About this Plan
Planeteer. Free flight Class B contest model.
Quote: "Build this proven Class B contest design featuring a box Fuselage with simple streamlining. The Planeteer, by Maurice V Schoenbrun.
The Planeteer has been evolved from a series of new-rule models. In its original conception, the plane was designed with a wing loading of six ounces per square foot, using the basic twenty-nine ounces required by the Torpedo engine. This called for a wing area of approximately 700 square inches. The glide, as one can imagine, was simply out of this world. But of course, the power was inadequate to carry the model to a high enough altitude to hook a riser.
Next, a ship with a wing area of 550 square inches was built. This plane gave much better results. But, after exhaustive tests, we discarded it and designed the present ship, the Planeteer, which has a wing area of only 400 square inches, and uses the same power plant, a Torpedo 29.
The present wing loading is approximately 9-1/2 ounces per square foot which, for the present-day model, is a bit high. However, its performance will amaze even the experts. The climb is sensational, and the glide fast and flat.
The Planeteer represents a clean, simple, yet rugged airplane, a prerequisite for contest work. A highly efficient airfoil (Davis 5) is used, because of its high lift drag coefficient at low speeds.
The drawings do not locate the coil, batteries, etc, however the center of gravity is shown. Be sure to locate your ignition so that the CG will fall in its proper location.
A one-wheel retractable landing gear has been installed for those interested in competing for national records.
We suggest you use a dethermalizer on the model - the original model had to be chased cross country through cornfields, stone quarries, and over rivers on six different occasions.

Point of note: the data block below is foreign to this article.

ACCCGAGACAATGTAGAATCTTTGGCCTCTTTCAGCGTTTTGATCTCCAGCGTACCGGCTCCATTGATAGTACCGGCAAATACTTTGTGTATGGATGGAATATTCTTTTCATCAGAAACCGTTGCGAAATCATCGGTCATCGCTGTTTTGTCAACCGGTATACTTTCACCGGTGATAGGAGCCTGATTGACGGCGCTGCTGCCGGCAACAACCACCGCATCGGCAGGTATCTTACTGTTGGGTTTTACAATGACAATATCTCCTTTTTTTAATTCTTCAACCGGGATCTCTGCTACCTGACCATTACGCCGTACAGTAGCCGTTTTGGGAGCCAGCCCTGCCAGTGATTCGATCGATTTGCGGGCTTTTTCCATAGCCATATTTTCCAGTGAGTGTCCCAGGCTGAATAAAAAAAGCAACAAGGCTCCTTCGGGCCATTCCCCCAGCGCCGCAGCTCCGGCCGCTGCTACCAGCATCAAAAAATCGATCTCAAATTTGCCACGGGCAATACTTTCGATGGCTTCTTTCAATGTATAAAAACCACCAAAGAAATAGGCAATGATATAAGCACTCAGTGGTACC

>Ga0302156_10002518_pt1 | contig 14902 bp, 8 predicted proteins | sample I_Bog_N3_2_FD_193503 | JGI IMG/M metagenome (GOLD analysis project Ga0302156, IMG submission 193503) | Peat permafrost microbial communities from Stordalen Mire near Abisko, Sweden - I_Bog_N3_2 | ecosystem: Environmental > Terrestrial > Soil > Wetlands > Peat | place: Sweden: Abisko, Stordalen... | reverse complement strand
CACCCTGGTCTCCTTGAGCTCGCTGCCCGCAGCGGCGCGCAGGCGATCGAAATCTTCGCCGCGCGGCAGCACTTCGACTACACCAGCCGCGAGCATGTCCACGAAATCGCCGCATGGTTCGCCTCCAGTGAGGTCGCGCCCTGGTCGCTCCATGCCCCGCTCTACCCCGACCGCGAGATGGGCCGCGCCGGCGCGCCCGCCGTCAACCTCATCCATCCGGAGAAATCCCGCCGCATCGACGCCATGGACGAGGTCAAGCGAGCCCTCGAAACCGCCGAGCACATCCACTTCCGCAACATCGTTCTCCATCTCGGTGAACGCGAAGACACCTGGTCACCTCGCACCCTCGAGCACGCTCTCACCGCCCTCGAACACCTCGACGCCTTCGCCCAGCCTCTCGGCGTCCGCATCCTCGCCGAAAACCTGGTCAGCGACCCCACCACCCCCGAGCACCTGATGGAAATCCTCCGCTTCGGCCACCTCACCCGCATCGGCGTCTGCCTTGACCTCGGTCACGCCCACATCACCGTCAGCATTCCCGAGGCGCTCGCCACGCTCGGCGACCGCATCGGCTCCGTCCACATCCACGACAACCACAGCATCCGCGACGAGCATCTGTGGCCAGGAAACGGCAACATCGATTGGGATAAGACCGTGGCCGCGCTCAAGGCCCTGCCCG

A careful study of the plans will convince you of the Planeteer's simplicity, so what say we get into the construction.
FUSELAGE : The basic frame is built the same way as any other box-type fuselages. The two sides are built on the plan and joined as per top view. Be sure to cement all the joints securely.
The next step is to cut the plywood firewall. Slip it over the gumwood motor bearers up to the first upright, and cement. To make the installation of the landing gear easy, construct the bracket as shown on the plan and bolt it to the firewall with two 2-56 machine screws.
Bend the landing gear and insert through the bracket. Solder a washer on the end of the wire landing gear to hold in position. Make certain that the gear swings freely back and forth. Also solder a washer, as indicated, to the landing gear proper, to take care of the rubber band which is used to retract the landing gear.
Cut parts two and three to the proper shape and cement in their respective positions on the basic frame.
At the front end of part three, which falls at the trailing edge of the wing, cement a fairing block across the fuselage and carve to the required contour and cross-section..."
Update 18/07/2021: Replaced article file with a complete version, thanks to RFJ.
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by Maurice Schoenbrun
from Flying Models
all formers complete :)
got article :)
Found online 29/06/2021 at:
Format: • PDFbitmap
Credit*: davidterrell80, AaronKV
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User commentsDoes anybody have the final page or pages for the article? Page 55 is missing and there may be others. It would be useful to have the designer's trimming instructions.
Simon Blake - 18/07/2021
SteveWMD - 18/07/2021
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